Printed letters, June 13, 2013

The fundamental issue with the Avalon is not its value as a performing arts center but its financial viability and thus who should pay for it.

Government at its core should focus on building an infrastructure that benefits everyone. Private businesses can then come forward and use that infrastructure to serve the community by creating businesses, employing people and seeking a profit from the goods and services they provide.

Government infrastructure certainly includes streets, sidewalks, sewers, zoning, laws, law enforcement, air traffic control, national defense and the like, but not grocery stores, lube-and-oil-change facilities, clothing manufacturers, restaurants, newspapers or even theaters.

All of those things and literally millions more are provided daily by private business, not government. Why? It is because they are not infrastructure and hence not within the purview of government’s proper taxing and spending power.

Why can’t a theater or performing arts center be built privately and used for movies, live plays, symphonies, talent shows, conferences, recitals, bands and orchestras, comedians, aging rockers and anyone else needing a venue? Why can’t its owners make money doing so, as have many others in the private sector by providing something of value? Why do taxpayers get the call to fund this instead?

Full disclosure here: We moved to Grand Junction in 2006, after living in southern California for 37 years. We did not know a soul in Grand Junction at the time, but we were well aware of the direction California was moving both politically and economically.

California has long been effectively bankrupt, in large part because government grew well beyond the bounds of building infrastructure and now cannot afford to operate what it built or pay the gold-plated retirement of all the people it “employed” in the process.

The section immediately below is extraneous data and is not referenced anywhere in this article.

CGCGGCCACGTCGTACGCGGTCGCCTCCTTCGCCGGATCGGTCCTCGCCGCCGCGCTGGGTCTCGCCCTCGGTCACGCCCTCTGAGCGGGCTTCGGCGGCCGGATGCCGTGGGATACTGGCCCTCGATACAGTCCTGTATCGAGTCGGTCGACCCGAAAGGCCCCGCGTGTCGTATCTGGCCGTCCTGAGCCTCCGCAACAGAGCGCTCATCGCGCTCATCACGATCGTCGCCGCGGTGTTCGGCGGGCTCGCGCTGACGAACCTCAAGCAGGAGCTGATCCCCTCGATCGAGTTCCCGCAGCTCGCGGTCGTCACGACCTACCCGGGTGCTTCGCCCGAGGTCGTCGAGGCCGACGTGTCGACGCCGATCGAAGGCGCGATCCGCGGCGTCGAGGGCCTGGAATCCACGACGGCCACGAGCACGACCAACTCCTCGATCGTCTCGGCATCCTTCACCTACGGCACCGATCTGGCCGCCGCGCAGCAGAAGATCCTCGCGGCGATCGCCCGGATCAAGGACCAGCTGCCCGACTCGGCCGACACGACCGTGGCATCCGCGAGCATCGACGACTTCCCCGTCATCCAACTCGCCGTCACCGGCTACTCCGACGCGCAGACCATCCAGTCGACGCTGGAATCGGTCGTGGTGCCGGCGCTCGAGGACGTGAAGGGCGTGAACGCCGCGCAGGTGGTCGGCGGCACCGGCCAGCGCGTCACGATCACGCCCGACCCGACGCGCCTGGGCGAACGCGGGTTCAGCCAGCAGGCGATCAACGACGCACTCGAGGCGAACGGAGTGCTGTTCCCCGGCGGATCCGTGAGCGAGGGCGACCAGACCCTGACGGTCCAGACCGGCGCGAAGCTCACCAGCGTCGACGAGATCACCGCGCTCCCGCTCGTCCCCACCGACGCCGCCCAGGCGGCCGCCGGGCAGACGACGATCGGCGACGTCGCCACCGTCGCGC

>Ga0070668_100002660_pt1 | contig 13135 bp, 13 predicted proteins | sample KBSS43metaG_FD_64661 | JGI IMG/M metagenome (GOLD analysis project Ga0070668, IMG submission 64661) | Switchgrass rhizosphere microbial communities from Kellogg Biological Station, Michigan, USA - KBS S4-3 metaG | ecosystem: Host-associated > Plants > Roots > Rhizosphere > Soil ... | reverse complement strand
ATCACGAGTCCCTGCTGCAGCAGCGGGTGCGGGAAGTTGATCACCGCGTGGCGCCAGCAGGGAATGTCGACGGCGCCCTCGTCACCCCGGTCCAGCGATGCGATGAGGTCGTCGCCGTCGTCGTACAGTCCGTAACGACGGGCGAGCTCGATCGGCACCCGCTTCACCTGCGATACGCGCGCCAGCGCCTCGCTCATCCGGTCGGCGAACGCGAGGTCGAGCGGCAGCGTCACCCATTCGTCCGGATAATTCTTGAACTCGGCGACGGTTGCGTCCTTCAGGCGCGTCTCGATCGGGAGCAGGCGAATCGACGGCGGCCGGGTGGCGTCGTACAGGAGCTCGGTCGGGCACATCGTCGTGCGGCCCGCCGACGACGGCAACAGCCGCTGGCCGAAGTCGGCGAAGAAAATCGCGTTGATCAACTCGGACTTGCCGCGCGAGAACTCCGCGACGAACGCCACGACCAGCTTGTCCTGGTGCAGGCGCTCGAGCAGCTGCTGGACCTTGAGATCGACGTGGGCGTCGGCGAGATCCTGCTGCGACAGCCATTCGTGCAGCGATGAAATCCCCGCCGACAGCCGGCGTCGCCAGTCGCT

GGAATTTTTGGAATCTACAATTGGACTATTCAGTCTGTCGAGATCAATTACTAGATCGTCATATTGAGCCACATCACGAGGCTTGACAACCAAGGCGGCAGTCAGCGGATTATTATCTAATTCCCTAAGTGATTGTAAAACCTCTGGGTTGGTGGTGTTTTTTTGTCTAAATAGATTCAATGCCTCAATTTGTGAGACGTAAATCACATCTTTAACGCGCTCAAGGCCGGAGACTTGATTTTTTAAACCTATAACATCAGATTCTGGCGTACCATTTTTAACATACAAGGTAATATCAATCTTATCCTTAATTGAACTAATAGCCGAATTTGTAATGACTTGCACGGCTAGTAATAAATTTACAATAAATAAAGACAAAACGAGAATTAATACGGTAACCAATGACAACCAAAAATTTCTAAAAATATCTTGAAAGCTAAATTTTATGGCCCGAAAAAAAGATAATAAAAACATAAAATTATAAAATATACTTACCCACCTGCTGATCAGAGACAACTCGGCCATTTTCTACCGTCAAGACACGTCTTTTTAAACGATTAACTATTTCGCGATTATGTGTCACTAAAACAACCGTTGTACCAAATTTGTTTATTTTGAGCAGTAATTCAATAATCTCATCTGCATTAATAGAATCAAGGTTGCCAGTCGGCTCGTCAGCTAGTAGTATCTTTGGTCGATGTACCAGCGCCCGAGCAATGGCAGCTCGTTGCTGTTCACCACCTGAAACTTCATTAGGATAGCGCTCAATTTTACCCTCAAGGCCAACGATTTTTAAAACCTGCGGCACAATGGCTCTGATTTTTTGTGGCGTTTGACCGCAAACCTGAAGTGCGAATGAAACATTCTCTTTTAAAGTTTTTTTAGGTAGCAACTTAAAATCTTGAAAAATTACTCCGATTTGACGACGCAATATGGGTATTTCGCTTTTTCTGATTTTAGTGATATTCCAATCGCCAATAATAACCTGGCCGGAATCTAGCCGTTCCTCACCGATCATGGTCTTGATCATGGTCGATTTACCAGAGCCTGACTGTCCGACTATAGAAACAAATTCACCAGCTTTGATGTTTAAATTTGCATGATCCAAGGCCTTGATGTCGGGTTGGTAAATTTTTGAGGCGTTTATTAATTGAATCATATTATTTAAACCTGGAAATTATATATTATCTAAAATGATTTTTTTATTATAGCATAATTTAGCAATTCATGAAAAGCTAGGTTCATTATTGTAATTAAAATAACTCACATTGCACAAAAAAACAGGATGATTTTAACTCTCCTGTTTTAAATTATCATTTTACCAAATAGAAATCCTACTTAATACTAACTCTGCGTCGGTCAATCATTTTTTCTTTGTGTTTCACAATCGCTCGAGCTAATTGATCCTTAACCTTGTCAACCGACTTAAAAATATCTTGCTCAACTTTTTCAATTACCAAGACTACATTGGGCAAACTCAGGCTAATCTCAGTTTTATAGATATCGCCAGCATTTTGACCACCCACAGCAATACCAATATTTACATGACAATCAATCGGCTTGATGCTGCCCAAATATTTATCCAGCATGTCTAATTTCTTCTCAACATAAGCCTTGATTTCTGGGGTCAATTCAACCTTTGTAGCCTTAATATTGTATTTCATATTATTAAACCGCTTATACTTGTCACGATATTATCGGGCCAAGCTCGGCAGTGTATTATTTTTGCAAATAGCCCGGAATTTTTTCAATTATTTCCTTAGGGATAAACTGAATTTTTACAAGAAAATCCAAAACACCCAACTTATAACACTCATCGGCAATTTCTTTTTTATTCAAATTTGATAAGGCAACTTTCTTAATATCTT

In short, it simply forgot that the taxpayers of the state could not afford the tax receivers but continued anyway.  California is a clear lesson on how Grand Junction should not operate — beyond its means.

As to the financial status of the project, my observation is: Citizens are not making significant voluntary contributions, which means they will have to contribute coercively, if at all. If taxpayers can be forced to build a theater, why can’t they be forced to build a hardware store?

BILL MARVEL

Grand Junction

 

Make investment in Avalon 
to benefit entire community

“It takes a village to raise a child,” said Hillary Clinton. It takes the Grand Valley to save the Avalon. Stand up and prove to the Grand Junction City Council that an investment in the arts is not just a business investment, but also an investment in a quality of life that cannot be measured in dollars and cents. That quality of life will benefit the entire valley.

Remember, city parks do not generate revenue; they generate pleasure. So will a renovated theater.

Stand up for the Avalon. Don’t wait for the Avalon directors to come asking for capital. County commissioners, give a donation. City of Fruita, give a donation. City of Palisade, give a donation. Colorado Mesa University, give a donation.

Individuals donate, too, by making a pledge, calling your council member or attending the Grand Junction City Council meeting when the decision is voted upon. For more information, contact The Cornerstone Project: avalontheatrefoundation.org/.

Will this be a successful project? To paraphrase a famous quotation, “Build it and they will come.”

PAULA STRUCKMAN

Grand Junction

 

Prudhomme wisely points out 
dangers of money in politics

Joel Prudhomme, in his June 5 letter to the editor, points out the dangers that can accrue from allowing big spenders to dominate politics. In the 2012 election a prominent big spender was Sheldon Adelson, casino owner, who donated $94 million to Republican campaigns. But he was philosophical about his losses. “I don’t cry when I lose,” he said. He plans to donate more in the next election.

Adelson’s largesse was due in part to the Citizens United Supreme Court decision of January 2010, which gave corporations the status of citizens. At present, a movement is under way to repeal Citizens United by a constitutional amendment.

Will the repeal of Citizens United block the predatory hold big money has on government? Absolutely not. Greed knows no bounds and is no respecter of laws, persons and the common good.

The last election saw the emergence of superPACs (political action committees), which spent millions of dollars running negative ads. In the 2012 election, superPACs spent $609 million, an amount which came from just 3,138 donors.

Organizations such as the American Legislative Exchange Council, Karl Rove’s Crossroads and the U.S. Chamber of Commerce were specifically formed to influence congressmen to vote “yes” on issues favorable to their clientele.

“Prudhomme” in French means wise or prudent man. Thanks to Joel Prudhomme for supplying the questions. Only an informed public can supply the answers.

R.V. GOSSEN

Grand Junction



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